Study Finds Connection Between Pollution and Childhood Obesity
Pollution is widely known to affect human health in many ways. Now, obesity is the latest in the growing list of health hazards associated with the contamination of environment.
The new research carried out by Spanish researchers has revealed that pollution can make children obese. If babies are exposed to a range of common chemicals while still in the womb they are more likely to become bulky before they turn ten, the study suggests.
Findings of this groundbreaking Spanish study that links chemical contamination in the womb with obesity are published in the current issue of the journal Acta Paediatrica.
To reach their findings, scientists from Barcelona's Municipal Institute of Medical Research measured levels of hexachlorobenzene (HCB), a common pesticide, in the umbilical cords of 403 children born on the Spanish island of Menorca, before their birth.
HCB is an organochlorine fungicide, which was commonly used to treat seeds. Found as a contaminant in the wood preservative pentachlorophenol, HCB has been banned worldwide but is extremely persistent in the environment.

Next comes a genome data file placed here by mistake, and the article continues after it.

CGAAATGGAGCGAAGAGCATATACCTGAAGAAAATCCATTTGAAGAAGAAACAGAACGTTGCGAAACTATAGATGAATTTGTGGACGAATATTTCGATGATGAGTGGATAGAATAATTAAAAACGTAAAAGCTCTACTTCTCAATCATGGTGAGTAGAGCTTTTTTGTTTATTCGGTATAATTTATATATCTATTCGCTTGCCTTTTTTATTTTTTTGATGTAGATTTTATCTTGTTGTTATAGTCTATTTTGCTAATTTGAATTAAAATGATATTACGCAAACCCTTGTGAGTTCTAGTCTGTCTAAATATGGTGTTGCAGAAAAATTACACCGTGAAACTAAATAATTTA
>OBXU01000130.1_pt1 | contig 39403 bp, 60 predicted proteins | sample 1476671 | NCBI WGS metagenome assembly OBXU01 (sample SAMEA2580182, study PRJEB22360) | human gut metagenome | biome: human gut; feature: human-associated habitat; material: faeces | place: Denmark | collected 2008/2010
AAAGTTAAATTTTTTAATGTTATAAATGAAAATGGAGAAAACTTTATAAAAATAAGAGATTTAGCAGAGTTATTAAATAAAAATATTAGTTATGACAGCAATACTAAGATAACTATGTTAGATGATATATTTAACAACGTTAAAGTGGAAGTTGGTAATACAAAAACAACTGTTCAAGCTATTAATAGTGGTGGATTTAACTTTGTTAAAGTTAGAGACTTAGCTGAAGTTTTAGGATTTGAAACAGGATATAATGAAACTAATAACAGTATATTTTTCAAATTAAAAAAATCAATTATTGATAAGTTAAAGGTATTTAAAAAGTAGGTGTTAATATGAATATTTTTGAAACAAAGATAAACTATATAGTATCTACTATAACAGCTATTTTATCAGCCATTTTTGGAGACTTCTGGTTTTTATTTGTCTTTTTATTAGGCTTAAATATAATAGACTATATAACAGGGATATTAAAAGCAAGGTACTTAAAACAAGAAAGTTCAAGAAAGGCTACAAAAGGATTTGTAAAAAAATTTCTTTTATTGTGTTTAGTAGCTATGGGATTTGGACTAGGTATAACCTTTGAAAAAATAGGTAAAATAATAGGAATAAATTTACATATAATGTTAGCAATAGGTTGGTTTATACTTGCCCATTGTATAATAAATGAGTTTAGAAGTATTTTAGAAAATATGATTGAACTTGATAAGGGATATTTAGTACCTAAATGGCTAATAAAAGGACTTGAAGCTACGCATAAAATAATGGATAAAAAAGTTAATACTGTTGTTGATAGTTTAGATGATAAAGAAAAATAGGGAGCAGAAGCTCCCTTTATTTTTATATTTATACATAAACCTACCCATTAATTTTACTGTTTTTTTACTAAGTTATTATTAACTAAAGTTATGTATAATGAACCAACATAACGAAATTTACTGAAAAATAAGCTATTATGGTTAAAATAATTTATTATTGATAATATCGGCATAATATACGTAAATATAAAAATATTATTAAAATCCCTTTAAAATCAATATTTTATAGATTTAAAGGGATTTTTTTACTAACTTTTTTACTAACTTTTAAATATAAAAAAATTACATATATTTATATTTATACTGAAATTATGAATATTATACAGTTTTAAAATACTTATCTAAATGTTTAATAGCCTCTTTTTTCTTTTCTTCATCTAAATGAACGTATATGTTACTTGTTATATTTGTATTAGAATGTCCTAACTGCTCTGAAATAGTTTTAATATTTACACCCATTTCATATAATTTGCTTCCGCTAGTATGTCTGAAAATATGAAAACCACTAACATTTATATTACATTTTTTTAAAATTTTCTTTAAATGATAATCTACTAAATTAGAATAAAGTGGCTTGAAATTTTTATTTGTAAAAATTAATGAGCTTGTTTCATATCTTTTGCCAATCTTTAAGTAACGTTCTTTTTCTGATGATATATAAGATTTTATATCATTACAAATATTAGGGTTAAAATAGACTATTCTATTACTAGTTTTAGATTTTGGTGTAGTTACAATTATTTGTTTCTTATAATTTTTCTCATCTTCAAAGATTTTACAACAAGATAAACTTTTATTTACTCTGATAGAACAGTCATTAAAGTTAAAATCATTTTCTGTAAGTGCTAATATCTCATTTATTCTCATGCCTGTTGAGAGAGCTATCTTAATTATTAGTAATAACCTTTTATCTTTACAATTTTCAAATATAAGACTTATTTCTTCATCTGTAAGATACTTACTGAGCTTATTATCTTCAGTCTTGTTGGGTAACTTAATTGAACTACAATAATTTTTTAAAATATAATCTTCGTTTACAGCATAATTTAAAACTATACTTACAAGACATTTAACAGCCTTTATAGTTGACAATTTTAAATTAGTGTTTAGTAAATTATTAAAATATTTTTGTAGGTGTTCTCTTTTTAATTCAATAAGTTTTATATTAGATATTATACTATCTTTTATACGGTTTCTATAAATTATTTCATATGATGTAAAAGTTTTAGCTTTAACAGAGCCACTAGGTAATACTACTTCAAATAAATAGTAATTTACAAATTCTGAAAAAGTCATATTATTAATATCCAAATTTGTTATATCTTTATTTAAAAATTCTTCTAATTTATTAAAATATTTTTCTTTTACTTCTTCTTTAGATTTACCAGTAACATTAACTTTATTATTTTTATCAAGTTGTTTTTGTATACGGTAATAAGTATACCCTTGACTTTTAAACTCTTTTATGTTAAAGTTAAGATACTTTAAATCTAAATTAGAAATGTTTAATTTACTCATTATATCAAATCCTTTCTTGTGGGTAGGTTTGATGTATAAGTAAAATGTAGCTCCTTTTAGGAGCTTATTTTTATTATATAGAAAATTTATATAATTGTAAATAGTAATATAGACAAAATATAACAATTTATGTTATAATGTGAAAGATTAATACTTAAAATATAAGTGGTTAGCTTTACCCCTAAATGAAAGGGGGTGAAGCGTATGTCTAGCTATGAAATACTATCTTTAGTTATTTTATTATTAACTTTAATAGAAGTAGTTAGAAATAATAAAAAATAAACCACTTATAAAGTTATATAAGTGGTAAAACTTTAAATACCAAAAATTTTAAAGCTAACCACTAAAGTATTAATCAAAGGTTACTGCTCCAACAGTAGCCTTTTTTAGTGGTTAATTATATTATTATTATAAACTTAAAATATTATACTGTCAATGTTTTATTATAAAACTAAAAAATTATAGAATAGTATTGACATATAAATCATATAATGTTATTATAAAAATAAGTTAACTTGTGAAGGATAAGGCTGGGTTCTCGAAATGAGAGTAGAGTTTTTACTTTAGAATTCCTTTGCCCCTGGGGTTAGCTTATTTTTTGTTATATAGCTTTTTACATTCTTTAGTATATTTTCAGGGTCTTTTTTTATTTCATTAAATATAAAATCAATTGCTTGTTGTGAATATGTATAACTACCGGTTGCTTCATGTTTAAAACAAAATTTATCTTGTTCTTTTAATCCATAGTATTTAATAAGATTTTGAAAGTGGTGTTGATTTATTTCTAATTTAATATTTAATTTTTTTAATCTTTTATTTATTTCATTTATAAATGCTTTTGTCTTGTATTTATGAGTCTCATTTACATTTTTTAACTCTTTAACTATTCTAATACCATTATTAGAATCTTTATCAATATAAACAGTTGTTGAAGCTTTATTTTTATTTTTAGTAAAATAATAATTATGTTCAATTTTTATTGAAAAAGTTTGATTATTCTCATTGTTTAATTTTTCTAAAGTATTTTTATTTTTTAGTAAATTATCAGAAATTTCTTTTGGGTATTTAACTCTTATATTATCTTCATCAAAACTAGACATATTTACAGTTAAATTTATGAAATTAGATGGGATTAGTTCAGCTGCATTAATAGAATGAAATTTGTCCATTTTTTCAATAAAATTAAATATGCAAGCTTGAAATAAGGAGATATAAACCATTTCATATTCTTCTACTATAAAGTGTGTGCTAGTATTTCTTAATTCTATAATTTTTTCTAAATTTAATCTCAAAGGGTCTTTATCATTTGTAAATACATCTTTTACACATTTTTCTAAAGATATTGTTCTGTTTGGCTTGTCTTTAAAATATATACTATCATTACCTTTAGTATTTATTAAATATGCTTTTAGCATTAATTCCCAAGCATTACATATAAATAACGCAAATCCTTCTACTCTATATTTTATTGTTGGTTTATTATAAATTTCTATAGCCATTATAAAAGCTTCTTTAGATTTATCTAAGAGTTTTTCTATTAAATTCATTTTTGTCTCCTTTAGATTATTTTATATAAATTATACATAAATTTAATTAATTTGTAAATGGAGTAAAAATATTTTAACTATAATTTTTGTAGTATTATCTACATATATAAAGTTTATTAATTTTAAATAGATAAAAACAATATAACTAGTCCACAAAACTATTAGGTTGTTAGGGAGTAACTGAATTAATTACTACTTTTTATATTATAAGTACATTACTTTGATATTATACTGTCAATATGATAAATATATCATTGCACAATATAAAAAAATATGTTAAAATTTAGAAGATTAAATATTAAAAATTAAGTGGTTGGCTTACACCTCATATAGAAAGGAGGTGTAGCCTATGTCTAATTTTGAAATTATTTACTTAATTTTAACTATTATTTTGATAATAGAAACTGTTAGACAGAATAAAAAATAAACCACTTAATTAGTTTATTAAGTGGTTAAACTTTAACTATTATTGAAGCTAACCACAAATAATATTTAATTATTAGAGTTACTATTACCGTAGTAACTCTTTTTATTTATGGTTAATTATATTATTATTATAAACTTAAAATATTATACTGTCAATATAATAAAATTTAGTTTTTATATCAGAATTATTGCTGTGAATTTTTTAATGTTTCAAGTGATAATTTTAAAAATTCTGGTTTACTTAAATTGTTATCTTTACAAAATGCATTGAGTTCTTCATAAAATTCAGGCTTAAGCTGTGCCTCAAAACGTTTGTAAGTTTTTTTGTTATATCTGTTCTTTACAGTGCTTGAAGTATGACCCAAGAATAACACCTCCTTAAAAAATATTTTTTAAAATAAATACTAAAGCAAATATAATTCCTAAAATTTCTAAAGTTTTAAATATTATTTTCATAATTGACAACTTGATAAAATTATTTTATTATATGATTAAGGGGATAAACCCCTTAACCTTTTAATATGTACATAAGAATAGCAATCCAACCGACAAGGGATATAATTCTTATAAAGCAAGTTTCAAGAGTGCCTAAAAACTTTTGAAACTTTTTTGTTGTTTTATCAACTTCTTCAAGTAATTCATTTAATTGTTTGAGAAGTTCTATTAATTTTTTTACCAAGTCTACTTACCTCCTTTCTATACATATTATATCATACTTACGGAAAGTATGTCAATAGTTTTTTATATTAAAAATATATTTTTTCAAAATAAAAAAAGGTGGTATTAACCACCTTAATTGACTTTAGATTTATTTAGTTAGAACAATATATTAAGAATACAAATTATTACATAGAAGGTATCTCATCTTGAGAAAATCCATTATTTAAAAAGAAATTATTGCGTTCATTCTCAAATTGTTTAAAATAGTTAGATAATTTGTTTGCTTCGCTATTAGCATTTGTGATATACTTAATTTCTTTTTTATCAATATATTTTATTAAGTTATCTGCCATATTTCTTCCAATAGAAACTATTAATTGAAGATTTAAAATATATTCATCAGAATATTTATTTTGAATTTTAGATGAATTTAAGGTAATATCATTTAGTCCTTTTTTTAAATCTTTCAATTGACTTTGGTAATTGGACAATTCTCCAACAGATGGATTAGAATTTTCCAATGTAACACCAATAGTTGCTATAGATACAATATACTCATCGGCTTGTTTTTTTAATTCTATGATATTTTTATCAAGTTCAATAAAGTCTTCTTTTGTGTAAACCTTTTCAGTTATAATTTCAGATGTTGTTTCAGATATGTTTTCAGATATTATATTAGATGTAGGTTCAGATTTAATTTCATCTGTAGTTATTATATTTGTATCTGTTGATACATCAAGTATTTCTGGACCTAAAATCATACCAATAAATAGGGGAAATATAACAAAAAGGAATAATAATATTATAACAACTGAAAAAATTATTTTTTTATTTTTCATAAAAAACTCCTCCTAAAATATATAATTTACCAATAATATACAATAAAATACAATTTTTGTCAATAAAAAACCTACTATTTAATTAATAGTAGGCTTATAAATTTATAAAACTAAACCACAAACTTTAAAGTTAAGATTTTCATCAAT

The researchers measured each child’s height and weight at six and a half years of age, and found that those with highest HCB exposure were twice as likely to be obese than those who had lower levels of contaminants in their cord blood.
“The prevalence of obesity has increased at an alarming level of at least 300 million people worldwide. Additionally, other diseases like diabetes will increase in prevalence as well. Protection for this possible diabetes epidemic is needed.” Concluded the study and added that prenatal exposure to contaminants like HCB has to be minimized.
Dr Pete Myers, chief scientist at the US-based Environmental Health Sciences Organisation, billed the Spanish study's findings as "very important". “It is the first good study of the effects on the foetus. Its conclusions are not surprising, given what we know from the animal experiments, but it firmly links such chemicals to the biggest challenge facing public health today," he said.
Obesity is one of the biggest health problems prevailing in the world. Along with obesity come blood pressure problems, heart diseases etc.
After years of skyrocketing growth, the rate of childhood obesity has slowed down, a team of US researchers revealed in May this year. However, the level is still more than three times than it was in the 1970s, they said at the time.
According to the latest estimates, a quarter of all British adults and a fifth of children suffer from obesity, with at least 300 million people obese worldwide.